Let’s Get Diverse, Rochester: You Should Know These Neighbors

If you don’t know them, you really should!

Allow me to begin this blog by stating very clearly that it’s my belief that building a strong community is of utmost importance during today’s turbulent times. Period. We cannot do that by ignoring whole communities within our city.

Whether our neighbors are majority black, white, latino, asian, or any other ethnicity, we have to admit that globally we’ve got to work and live together. The days of segregation are over. We’re all sharing space now.

I’ll admit, growing up in Pittsburgh where such segregation did (although not formally or officially) exist like most cities in the eastern part of the US, it’s taken me some time to get used to the fact that those “neighborhood lines” are becoming blurrier day by day. The days of saying “don’t go into that neighborhood if you’re [insert ethnicity here]” are going to end, because there’s just so many of us from a variety of cultures here – and that’s the whole reason this country was created to begin with!

If you’ll allow me to get really real, it’s my opinion that currently it’s hard to find such diversity in the Midwest, though this is changing. Therefore, it’s my goal to use this platform to change that in a positive, informative, and efficient way. We all can research and learn online regardless of where we live, right?

The purpose of this blog is to highlight some wonderful friends and neighbors who deserve recognition for what they do in Rochester. I have met each of these people personally, and they’re amazing. Would you like to meet them?

Let’s start…

  • Regina Mustafa: Regina and I bonded over being Pennsylvanians in Rochester at first. If you pay any attention to her online activity, I don’t have to tell you that she’s a person who stands firm in fighting for equal rights and walks the talk. Sometimes she needs help with rides from our community, and one morning I offered her one. We had a pleasant conversation about the changes we’d like to see in our community. Since it was Ramadan, I was gifted my very first date for the “trouble.” It was lovely!

  • David Jiang: David joined the Rochester City Music Board this year just like I did. His goal in joining was the same as mine; we want more diverse acts in music sharing the stage in Rochester. He is also a musician himself.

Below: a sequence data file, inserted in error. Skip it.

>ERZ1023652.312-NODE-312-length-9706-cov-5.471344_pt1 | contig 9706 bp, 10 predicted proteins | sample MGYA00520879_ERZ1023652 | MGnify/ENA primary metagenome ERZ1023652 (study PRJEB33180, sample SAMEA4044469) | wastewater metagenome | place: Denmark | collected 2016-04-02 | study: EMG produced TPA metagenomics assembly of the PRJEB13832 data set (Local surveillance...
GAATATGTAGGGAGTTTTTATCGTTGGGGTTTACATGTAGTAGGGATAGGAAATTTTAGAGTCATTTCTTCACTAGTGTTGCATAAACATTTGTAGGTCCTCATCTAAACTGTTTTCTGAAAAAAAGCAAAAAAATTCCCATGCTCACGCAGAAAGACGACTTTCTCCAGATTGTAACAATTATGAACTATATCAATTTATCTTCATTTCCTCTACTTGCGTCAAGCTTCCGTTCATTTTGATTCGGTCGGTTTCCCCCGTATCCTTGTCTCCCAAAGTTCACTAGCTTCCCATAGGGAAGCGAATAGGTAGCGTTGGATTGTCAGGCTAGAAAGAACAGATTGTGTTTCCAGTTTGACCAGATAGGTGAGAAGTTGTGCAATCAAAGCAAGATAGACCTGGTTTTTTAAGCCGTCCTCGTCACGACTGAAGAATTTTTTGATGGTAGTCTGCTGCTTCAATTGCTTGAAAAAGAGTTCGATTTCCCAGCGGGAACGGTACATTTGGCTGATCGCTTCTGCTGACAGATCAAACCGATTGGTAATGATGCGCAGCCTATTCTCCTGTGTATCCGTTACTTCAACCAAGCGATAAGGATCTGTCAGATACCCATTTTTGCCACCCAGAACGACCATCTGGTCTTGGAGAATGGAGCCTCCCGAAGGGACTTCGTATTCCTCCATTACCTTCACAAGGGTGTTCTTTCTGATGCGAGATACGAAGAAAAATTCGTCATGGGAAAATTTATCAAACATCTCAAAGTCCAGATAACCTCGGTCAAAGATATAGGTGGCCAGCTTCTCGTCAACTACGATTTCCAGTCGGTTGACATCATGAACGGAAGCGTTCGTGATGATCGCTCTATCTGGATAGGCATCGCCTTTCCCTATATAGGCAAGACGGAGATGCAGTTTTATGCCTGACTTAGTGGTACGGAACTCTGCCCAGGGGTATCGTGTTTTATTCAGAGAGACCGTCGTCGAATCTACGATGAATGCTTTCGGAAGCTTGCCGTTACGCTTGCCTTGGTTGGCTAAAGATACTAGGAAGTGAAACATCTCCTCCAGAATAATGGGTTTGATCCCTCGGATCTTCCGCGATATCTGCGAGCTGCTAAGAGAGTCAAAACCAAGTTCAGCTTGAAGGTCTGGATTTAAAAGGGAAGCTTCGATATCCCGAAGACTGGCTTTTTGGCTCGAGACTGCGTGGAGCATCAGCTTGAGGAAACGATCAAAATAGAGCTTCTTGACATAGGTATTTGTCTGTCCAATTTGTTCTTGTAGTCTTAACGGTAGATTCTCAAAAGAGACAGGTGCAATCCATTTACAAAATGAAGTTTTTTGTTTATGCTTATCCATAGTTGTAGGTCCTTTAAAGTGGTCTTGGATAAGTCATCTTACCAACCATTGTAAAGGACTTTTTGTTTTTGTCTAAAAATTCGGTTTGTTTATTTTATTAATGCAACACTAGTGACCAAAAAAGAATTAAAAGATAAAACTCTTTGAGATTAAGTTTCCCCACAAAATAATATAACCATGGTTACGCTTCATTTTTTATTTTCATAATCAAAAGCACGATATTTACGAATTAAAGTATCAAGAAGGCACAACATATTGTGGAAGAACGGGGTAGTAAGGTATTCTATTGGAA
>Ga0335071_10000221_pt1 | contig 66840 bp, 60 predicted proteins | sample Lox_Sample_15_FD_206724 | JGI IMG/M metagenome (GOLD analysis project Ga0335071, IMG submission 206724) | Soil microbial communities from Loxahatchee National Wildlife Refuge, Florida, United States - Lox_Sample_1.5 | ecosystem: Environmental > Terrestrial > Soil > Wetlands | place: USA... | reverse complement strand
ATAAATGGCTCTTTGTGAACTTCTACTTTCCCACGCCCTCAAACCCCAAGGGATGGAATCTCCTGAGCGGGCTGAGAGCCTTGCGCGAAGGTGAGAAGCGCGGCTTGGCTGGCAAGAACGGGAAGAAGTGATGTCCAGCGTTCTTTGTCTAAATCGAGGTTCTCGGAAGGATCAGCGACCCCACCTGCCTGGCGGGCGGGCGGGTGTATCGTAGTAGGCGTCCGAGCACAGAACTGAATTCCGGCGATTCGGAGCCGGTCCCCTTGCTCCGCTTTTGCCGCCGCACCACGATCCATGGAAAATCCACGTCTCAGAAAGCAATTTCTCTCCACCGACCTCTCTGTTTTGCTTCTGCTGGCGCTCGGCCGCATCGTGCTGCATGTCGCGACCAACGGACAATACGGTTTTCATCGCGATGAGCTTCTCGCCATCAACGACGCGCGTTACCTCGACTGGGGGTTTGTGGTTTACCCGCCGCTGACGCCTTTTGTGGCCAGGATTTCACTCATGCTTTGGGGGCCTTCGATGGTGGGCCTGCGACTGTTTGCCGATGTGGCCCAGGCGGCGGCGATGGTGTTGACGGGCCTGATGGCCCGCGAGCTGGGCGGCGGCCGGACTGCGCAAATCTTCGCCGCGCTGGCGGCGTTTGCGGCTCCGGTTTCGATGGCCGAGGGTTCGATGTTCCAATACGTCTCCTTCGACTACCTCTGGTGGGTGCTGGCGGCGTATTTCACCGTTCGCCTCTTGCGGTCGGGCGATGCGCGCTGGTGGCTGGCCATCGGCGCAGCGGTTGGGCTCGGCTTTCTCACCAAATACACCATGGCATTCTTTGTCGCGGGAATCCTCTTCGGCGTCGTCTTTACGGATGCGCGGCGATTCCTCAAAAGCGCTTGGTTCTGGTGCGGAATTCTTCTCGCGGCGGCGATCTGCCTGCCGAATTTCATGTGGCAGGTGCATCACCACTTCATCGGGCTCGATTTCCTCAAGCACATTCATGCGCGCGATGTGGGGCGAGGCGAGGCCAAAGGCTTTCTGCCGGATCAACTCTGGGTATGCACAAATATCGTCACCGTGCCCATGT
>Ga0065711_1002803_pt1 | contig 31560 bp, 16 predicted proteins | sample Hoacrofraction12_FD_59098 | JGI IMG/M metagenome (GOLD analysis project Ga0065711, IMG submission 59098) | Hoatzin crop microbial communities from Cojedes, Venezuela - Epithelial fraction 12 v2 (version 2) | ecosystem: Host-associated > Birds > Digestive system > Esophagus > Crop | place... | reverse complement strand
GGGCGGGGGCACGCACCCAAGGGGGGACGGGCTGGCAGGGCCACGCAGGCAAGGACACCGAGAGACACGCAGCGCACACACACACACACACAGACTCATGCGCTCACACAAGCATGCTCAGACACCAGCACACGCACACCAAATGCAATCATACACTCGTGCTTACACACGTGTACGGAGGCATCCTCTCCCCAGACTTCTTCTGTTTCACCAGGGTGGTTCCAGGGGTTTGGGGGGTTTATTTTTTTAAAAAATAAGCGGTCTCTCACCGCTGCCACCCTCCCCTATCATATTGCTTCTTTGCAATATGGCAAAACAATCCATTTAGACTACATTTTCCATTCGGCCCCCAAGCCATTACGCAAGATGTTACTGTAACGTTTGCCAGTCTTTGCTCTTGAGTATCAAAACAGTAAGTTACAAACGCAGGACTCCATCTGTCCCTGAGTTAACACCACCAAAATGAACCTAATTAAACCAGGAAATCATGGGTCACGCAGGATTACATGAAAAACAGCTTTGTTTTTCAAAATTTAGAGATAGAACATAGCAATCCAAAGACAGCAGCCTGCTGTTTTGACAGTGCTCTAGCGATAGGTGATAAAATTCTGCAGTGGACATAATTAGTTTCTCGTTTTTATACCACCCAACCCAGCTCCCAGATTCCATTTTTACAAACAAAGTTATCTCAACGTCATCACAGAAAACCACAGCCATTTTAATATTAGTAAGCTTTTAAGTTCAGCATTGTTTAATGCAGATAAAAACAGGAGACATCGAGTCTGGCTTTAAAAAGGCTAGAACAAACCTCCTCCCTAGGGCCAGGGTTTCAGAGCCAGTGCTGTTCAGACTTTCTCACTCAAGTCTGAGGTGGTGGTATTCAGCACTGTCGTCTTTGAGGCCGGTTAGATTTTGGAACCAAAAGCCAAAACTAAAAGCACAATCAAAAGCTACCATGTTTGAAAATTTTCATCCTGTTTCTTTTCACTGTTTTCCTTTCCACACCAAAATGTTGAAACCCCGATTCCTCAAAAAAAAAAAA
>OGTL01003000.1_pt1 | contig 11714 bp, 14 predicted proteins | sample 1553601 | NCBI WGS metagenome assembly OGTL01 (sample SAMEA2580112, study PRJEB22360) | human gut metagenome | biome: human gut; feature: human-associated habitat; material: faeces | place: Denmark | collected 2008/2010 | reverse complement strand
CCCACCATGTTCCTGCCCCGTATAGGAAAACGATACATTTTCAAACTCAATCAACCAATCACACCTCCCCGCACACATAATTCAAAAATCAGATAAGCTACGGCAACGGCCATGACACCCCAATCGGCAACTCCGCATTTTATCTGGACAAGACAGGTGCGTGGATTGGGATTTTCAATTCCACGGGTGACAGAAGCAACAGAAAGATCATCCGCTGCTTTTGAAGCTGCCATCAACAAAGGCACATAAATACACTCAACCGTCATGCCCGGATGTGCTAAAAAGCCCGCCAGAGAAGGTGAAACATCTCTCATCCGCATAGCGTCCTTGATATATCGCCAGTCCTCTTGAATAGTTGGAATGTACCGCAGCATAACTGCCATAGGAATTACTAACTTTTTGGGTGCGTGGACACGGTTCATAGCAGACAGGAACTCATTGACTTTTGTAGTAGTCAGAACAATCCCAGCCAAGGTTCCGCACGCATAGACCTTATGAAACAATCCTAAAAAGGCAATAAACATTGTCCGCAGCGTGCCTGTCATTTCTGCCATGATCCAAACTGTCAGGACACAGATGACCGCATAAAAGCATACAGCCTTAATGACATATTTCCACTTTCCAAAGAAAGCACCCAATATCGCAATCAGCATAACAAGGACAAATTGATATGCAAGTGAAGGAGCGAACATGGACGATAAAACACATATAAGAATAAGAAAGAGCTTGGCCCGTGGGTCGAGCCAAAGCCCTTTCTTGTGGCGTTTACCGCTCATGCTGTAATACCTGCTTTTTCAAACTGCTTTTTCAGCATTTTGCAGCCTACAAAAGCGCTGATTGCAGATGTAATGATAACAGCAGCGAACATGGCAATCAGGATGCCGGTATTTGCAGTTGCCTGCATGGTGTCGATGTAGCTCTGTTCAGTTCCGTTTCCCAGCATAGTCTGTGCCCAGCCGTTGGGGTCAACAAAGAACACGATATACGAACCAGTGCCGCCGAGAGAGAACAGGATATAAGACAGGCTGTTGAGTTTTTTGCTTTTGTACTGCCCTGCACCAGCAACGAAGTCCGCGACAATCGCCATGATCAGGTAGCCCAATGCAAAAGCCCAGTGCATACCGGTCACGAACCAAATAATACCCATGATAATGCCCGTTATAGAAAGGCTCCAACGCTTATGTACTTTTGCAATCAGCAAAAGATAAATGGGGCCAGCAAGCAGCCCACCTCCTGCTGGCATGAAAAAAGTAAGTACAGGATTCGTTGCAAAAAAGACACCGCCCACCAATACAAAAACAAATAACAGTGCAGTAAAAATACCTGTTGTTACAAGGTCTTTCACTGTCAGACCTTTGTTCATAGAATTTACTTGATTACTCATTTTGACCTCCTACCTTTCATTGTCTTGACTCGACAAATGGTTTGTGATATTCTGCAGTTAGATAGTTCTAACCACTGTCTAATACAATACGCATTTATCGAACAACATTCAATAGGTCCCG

• Eva Cruz Pena: Eva was kind enough to share with me her artistic visions for this community one afternoon at Café Steam. In fact, she rushed over and brought her daughter along with her just to make the meeting. She is exceptionally passionate about the art of expression, and the freedom to explore it. She regularly shares her online space with other collaborators. She enjoys being a life coach.

  • Laura Lee: Yep, I’ll address the elephant in the room and admit that most of us in Rochester probably know Laura already. She’s an anchor on KAAL-TV (and while working in local media we did cross paths a time or two), but what you might not know is that she’s a wonderful supporter of our Hmong community. To be honest, this is a community that I had never interacted with before moving to Minnesota, and I am so grateful for the information and beautiful pictures that Laura shares which give me a little peek into the Hmong world.

  • Pasquale Presa: I’d be a horrible advocate for my own Italian community if I didn’t mention Pasquale. I can’t tell you what a breath of fresh air it was to realize that an Italian immigrant opened a pizza shop in my city once I moved here. So, yeah, there’s bias with this one! You know his pizza. You love his pizza. Tryst me, when he says it’s authentic NY style, he’s not kidding! I grew up on pizza like his in Pittsburgh. What you maybe don’t know or haven’t noticed is that Pasquale employs a variety of people at his shop. As any good Italian should (and does), he welcomes anyone at his shop as though it’s his home. He literally and figuratively serves his community in so many ways. He’s held community events at his shop, donated food to many projects – the list goes on.

Again, these are just neighbors and friends that I have interacted with personally. So, this list is not going to cover every single amazing POC we have in our city whom also deserves recognition. If you know more, tell me! I’d love to meet them. Rochester is becoming more diverse by the day, and I want us to remember that and accept that.

I can’t wait to meet some more neighbors as Rochester grows!

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